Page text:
At what point did recording albums and producing music change from being something that you did by yourself, for your own benefit to something that you could make a living out of and be successful in?

Well that’s a difficult question to answer, because for many years it was borderline-you could argue whether I was actually making a living at all. I started as a professional musician in 1992, twenty one years ago now, and I would say that probably for the first ten years, it was a struggle, and it was barely a living, and I had to do other things in order to continue to make music professionally. I think what’s interesting there is that if I had not done the other things, it might have possibly begun to affect the purity of the creative side of being a musician, and that’s important because there are many people in the music industry that have to compromise their music in order to get paid, ultimately. I’ve managed somehow to avoid doing that for most of my career. I’m now in a situation, a very fortunate situation, where I basically make exactly the music I want, and I don’t compromise, but luckily for me there are enough people out there that like the fact that I do that. that I don’t have to compromise in any way. I don’t have to make my music radio friendly or MTV friendly, I don’t even have to make it so that it’s journalist friendly or media friendly; I have a good fan base now. The reason I say that is because I think it was fairly hard earned, over a period of probably the first years. It was a struggle, and I think now it’s even harder than it was for me.


Well you’re a musician yourself, so you probably understand what I’m talking about. It’s never been harder, I think, to get a foothold as a professional in the industry, because the music industry hardly exists. It’s hanging on by the skin of its teeth but it barely exists. It still kind of existed and it was still fairly healthy when I started. It’s a difficult question to answer, I started making a proper living from being a musician, probably about seven or eight years after I technically became a professional musician.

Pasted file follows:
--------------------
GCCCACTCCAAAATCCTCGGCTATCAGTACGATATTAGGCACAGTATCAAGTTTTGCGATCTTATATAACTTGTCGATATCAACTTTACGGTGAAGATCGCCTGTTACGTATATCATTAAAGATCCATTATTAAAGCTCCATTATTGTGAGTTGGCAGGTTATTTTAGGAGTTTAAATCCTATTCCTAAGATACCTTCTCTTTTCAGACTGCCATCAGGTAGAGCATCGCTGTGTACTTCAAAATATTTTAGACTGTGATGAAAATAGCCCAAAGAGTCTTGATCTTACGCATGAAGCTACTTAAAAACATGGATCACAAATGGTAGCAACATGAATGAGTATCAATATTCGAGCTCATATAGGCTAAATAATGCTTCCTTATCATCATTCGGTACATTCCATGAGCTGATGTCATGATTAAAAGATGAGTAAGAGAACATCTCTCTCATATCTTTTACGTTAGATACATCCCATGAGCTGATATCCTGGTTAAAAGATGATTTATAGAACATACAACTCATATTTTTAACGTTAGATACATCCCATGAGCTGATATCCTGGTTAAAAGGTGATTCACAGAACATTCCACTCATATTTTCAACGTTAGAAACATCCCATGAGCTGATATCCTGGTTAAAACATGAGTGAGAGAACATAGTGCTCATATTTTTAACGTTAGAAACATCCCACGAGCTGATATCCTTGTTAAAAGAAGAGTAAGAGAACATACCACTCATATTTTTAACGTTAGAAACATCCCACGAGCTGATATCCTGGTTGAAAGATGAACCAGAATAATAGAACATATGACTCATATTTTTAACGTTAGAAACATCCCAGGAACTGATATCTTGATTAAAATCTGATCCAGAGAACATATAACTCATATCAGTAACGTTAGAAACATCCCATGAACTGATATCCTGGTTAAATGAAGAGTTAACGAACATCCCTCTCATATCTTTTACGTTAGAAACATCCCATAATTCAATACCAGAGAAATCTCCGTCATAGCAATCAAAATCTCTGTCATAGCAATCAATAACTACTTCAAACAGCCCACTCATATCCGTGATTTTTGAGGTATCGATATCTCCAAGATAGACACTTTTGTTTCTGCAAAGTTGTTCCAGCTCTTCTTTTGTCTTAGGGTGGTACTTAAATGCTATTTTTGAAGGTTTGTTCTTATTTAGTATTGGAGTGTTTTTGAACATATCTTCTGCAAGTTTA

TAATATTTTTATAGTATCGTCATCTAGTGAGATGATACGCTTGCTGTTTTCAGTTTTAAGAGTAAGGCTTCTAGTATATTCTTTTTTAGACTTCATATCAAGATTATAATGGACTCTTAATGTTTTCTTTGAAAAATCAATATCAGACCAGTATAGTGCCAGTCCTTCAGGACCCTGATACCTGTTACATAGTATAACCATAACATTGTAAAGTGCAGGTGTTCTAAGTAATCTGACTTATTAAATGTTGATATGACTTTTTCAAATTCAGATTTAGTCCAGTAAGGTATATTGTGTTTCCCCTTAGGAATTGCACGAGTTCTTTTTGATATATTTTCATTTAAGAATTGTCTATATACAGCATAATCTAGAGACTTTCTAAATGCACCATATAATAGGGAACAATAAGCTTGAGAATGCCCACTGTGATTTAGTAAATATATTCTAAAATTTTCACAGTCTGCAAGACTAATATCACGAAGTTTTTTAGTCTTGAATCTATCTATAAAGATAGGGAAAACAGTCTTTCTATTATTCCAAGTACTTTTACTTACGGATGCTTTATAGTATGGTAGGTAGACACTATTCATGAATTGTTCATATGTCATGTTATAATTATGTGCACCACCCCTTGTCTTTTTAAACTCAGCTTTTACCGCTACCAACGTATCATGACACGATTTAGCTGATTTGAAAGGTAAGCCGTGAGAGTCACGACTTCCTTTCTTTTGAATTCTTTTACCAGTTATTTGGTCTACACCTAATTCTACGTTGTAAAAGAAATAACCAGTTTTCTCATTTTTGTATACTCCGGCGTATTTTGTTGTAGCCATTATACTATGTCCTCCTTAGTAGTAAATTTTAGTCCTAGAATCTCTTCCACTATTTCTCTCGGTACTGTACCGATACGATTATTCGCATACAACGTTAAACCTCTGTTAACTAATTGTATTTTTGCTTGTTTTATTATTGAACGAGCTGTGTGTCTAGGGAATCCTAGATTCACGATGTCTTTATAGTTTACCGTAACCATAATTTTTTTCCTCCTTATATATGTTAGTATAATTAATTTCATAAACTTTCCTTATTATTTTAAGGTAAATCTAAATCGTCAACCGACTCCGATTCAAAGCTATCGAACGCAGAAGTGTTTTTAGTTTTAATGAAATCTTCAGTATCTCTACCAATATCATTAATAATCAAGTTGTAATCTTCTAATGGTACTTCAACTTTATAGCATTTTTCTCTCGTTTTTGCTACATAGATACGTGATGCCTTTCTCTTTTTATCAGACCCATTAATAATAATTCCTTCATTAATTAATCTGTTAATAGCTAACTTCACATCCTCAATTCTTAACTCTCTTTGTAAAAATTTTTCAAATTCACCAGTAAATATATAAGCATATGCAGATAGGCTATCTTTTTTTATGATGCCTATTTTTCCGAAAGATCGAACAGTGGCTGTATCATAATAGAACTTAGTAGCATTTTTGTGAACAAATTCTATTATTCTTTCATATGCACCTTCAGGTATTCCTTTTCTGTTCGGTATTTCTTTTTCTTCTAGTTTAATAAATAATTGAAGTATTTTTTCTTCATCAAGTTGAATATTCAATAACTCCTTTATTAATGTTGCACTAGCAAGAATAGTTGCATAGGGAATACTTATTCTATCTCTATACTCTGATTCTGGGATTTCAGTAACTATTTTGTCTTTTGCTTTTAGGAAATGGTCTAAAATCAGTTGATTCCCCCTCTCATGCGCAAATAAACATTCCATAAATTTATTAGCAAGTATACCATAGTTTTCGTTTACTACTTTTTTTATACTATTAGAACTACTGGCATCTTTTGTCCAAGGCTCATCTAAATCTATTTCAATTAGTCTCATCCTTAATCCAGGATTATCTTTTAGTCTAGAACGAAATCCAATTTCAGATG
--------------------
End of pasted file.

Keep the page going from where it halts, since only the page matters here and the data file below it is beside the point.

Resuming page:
Unfortunately we are running out of time, and I know they don’t like us going over, so if you could finish this off with one crucial piece of advice for people like, I guess myself, who are trying to break into the music industry and make a successful career out of this. What advice would you give someone starting up?

This kind of leads on from what we were just talking about. The best advice I can give to any aspiring musician-it sounds very facetious in a way but it is honestly  the best advice I can give, and it’s this: Don’t even think about having a career in the music industry, just think about what you want to do creatively and do it the best you can. If you somehow manage by accident to find that leads to a career in the music industry, that’s a bonus. But I don’t honestly think that you can expect to be really exploring your creativity with integrity if you’re thinking about trying to make a living from the music industry. Do you see what I mean?


I think that’s a decision that you have to make fairly early on. My advice has always been, be incredibly selfish. The point is that there are so many out there making music, there’s way too many people making music these days. There is a million bands on Myspace, Facebook, Bandcamp and on Spotify; millions of bands! I think what you have to do is find what is really unique about what your musical personality is. And that’s sometimes hard, because there’re so many people out there doing it. Just find something really unique about your style. It’s probably there and you just have to find it and you have to accentuate that. That’s what will bring you an audience, the thing that makes you different, not the thing that makes you the same. And that’s kind of the way it worked for me, but you know it’s not easy. It’s not easy.

That’s probably the best advice, or answer to that question I’ve received so far. Thank you very, very much for you time, congratulations on the album again, and good luck with the tour.

My pleasure, William. Thanks very much, and hopefully I’ll see you at one of the shows.